Child Custody and Changing Child Custody Order
During a separation or divorce, children are generally the biggest concern for parents. When it comes to child custody, Canadian courts focus on one main thing: the best interests of the children, with reference to the condition, means, and needs of each particular child. This takes into account their age, capacity, needs, and maturity.
It should be noted that laws concerning custody and access under the Divorce Act have changed, and one change has been to replace the word “custody” with neutral terminology – therefore, under the new laws effective March 1, 2021, orders for “custody” will refer to decision-making (how decisions about your child are to be made) and parenting time (parenting schedule).
- For existing court orders and agreements, you can continue to rely on your existing court order after the new law comes into force. Changes in the law are not a reason for a change to your existing order.
- If you choose to apply for a new court order after the new rules come into force, the new Divorce Act rules will apply.
- In the case where you are changing your existing court order or agreement after the changes are in effect, the new Divorce Act rules will apply.
What is Child Custody?
Though there is no single, precise definition of “custody”, it generally refers to the whole collection of legal powers of parents over their children, including the power to make decisions regarding religion, education, health care, and so on. In other words, it is the legal authority to make important decisions regarding your children’s lives. Custody does not necessarily equate to where the children reside or how much time a child spends with each parent.
In some situations, child custody can be decided amicably between parents at the time of separation, in which case they should properly document these agreements in a legally bound separation agreement. However, if an amicable arrangement is not agreed upon, the courts will then decide who gets custody and what type it will be.
Types of Child Custody?
Sole custody: also known as full custody, this arrangement is one where one parent is solely responsible for making all decisions affecting the child. The other parent would be entitled to be provided with information relating to matters of the child’s life. Sole custody is often preferred in cases where, for instance, the other parent has never been involved in a child’s life; is unable to parent; in cases of domestic abuse/violence; or where a parent must leave the country permanently.
Joint Custody: also known as joint legal custody, this means that both parents make major decisions about their children’s lives together. If there is disagreement on an issue, parents may turn to mediation or a parenting coordinator for assistance. Courts usually award this type of custody to parents who can cooperate on parenting matters.
Shared Custody: also known as joint physical custody, this arrangement occurs when both parents have joint custody of the children and each parent spends at least 40% of the time with their children.
Split Custody: in more complicated situations, one parent may have custody of some children while the other parent has custody of the remaining children. Courts generally try to avoid separating siblings; however, in some cases, older children may choose to live with different parents.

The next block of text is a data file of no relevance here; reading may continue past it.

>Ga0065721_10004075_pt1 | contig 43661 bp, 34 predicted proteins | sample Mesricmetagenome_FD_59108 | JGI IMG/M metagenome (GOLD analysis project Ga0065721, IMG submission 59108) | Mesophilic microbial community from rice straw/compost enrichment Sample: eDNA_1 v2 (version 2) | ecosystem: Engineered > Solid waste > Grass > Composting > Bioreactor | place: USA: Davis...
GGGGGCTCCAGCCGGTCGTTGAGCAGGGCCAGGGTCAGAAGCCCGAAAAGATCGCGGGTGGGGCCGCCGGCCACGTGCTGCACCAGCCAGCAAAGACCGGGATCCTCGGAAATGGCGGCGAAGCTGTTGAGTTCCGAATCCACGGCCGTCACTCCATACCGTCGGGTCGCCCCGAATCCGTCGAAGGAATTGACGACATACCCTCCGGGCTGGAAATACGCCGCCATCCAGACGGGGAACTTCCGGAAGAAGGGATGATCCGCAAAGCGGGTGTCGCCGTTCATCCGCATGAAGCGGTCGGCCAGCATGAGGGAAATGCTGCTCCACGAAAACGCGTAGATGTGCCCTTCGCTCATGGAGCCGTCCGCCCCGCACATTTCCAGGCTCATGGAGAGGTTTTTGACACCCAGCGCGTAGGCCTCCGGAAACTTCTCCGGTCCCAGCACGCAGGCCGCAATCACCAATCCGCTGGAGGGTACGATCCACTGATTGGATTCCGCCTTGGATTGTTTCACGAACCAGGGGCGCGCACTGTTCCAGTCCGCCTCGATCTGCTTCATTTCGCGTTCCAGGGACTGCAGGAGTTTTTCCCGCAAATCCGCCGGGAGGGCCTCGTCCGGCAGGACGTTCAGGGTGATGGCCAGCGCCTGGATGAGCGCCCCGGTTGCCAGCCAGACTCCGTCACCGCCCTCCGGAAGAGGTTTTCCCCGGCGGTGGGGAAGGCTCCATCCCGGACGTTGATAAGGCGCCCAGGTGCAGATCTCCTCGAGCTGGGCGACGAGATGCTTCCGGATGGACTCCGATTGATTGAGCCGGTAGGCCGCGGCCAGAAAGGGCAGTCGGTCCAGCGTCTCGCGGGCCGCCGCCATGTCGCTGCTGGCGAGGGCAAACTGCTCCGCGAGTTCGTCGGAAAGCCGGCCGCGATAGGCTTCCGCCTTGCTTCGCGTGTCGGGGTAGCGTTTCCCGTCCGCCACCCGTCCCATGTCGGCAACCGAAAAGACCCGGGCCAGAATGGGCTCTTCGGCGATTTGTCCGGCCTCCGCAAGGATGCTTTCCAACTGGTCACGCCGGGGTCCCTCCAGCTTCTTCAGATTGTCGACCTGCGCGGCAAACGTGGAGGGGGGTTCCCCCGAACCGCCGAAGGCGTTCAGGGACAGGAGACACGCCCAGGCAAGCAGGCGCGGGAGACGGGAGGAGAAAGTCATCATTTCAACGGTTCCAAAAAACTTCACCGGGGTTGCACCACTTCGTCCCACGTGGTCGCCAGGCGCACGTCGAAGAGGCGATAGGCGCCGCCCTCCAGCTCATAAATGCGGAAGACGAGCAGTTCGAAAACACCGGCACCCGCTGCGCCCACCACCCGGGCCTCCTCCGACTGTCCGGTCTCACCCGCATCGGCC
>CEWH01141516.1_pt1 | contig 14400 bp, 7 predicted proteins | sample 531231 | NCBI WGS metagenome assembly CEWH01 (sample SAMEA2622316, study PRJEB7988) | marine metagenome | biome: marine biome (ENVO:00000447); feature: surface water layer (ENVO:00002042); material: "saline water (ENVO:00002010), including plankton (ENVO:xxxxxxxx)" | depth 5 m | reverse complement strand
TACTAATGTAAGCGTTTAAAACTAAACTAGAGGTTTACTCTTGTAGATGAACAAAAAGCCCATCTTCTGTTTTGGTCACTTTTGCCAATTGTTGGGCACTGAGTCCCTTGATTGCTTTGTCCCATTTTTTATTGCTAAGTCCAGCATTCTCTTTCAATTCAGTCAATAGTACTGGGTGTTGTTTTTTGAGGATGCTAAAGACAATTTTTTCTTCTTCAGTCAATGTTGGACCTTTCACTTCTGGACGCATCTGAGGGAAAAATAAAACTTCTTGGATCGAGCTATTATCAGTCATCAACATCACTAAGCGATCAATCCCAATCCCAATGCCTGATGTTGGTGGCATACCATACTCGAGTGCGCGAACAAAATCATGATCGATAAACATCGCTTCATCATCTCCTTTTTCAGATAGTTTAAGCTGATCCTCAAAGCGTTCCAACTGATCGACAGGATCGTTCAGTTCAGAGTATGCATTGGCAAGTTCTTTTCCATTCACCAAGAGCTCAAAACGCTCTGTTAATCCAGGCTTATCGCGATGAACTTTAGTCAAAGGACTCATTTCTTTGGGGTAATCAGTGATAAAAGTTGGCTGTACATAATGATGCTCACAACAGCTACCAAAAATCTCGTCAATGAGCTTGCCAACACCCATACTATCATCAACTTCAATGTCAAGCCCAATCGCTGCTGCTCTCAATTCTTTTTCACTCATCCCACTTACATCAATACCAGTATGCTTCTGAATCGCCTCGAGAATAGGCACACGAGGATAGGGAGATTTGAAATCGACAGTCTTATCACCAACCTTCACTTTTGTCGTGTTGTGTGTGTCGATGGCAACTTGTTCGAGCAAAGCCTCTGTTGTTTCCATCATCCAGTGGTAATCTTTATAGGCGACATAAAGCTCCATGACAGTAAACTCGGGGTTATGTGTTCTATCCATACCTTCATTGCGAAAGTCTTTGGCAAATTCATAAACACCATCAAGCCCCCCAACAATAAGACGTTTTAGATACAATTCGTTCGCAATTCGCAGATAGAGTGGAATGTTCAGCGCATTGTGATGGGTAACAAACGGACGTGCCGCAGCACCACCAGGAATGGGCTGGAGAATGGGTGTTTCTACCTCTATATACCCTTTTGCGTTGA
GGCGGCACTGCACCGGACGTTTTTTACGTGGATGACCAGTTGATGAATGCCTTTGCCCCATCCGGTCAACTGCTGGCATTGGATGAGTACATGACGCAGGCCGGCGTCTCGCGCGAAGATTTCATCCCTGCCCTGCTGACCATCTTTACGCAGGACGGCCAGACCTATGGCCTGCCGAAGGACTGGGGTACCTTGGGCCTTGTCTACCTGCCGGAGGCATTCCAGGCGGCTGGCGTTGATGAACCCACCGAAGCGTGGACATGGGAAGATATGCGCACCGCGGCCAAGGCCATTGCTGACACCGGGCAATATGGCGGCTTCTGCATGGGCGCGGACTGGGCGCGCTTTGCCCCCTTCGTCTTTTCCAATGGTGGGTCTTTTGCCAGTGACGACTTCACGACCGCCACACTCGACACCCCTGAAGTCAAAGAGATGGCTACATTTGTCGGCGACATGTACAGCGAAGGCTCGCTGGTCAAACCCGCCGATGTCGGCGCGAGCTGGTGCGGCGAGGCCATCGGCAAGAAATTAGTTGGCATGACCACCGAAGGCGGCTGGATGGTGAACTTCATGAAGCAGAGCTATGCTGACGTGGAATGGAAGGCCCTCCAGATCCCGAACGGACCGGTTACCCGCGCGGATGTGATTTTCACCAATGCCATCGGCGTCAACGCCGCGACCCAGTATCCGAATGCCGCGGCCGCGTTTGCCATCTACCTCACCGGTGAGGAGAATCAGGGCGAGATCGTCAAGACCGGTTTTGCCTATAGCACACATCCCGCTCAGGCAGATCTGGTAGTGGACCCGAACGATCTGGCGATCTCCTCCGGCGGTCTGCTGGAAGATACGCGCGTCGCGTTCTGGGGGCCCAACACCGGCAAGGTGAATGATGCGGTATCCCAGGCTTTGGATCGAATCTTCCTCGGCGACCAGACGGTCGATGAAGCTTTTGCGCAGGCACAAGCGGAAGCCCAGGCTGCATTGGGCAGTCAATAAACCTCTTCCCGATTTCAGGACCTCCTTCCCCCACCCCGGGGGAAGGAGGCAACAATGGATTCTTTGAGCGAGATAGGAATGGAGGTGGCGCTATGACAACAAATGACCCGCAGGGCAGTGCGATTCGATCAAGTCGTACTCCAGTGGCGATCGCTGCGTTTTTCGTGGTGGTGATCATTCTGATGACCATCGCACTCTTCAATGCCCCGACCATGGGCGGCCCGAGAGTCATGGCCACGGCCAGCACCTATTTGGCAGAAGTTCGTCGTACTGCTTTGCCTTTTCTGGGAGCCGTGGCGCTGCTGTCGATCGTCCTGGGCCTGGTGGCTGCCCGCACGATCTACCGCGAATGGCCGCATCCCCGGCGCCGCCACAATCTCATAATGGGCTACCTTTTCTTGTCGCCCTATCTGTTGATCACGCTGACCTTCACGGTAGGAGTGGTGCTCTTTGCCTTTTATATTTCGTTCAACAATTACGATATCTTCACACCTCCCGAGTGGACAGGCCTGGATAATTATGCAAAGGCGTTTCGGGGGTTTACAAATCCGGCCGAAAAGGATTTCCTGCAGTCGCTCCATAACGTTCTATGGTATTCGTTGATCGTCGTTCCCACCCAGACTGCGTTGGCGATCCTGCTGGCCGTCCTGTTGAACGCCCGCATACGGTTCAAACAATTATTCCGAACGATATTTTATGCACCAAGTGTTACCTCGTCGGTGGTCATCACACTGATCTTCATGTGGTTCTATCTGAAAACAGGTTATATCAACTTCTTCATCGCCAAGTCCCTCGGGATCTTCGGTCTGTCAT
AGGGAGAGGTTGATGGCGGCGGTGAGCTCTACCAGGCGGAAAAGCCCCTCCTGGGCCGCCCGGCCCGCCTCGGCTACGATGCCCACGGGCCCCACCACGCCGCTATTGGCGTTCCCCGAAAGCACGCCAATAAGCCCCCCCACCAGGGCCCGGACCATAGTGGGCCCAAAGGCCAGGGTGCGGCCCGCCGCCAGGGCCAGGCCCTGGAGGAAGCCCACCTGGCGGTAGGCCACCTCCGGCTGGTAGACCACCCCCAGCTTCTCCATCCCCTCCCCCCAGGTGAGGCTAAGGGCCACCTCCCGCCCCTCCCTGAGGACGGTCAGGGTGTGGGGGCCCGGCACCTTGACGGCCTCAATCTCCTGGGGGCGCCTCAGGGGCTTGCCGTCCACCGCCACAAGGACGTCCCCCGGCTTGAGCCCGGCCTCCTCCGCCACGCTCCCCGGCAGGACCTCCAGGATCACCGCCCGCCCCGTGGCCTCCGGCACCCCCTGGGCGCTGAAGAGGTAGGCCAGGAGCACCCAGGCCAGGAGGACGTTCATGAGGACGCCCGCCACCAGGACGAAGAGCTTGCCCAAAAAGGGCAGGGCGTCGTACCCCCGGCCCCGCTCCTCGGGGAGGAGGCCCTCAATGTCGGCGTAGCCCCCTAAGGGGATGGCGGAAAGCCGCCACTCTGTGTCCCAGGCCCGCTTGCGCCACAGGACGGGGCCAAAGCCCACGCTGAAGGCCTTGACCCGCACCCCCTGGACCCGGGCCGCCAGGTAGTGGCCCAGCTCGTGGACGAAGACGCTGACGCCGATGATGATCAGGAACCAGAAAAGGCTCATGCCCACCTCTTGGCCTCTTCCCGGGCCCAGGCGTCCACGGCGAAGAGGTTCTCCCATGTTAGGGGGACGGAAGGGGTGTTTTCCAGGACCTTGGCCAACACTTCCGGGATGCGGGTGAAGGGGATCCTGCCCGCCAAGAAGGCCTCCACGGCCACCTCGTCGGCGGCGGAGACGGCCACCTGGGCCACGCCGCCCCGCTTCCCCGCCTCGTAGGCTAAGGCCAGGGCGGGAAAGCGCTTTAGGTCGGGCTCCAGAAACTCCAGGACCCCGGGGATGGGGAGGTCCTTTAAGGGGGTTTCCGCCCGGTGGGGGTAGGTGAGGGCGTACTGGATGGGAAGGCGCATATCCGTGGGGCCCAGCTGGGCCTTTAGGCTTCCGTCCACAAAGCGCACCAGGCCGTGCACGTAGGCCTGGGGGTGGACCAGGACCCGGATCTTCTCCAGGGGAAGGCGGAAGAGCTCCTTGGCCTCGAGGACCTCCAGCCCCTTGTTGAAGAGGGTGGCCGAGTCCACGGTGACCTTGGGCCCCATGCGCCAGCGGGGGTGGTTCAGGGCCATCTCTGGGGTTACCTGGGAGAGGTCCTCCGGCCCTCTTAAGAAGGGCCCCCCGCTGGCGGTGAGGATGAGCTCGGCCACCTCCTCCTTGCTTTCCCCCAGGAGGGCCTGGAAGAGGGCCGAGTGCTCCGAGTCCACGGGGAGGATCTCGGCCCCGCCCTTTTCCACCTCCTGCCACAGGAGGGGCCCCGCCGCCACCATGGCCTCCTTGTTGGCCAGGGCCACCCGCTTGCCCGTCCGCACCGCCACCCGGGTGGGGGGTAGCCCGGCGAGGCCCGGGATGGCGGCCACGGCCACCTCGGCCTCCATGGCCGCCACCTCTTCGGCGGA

Changing My Custody Order
Before attempting to change a court order, first, refer to your court order to see what it says you must do to implement changes – many times, it may say that you must try mediation or alternative dispute resolution before going to court. After completing this step, if you and your partner still cannot agree, you may have to go to court and bring a motion to change a custody or parenting order.
To make a variation to a Divorce Act order, parties are required to show that there has been an important change in their life or that of their child. This is referred to as a “material change in circumstances”, and can include, for instance, changes to the child’s living arrangements; changes to the child’s medical or educational needs; or either parent would like to move long-distance. These changes must materially affect your child or the ability of you/your partner to meet the needs of your child, and the change must be something that could not have been predicted at the time the original order was made. This last step is usually the hardest step to meet, as changes to life circumstances, albeit novel, are often still reasonably or foreseeable and thus do not always represent a change. Please note that the recent changes to the Divorce Act are not considered a change in circumstances. Thus, the threshold for establishing a material change is a high one.
If there is agreement on certain changes to the parenting plan or the separation agreement, you can make a new agreement addressing these changes. Going to court can be a difficult, time-consuming process, but may be necessary for deciding your issues. You can speak to a lawyer who can explain the steps indicated in your order/agreement for changes, as well as if there are facts that can make a strong case for changing or ending an order.
If you wish to understand more about the variation of orders or wish to speak with a professional for advice and possibly representation, do not hesitate to contact us, and our specialist Family Lawyers can discuss your matter in more detail over a free consultation. You can reach our office at 905-366-0202 or contact us through our website here.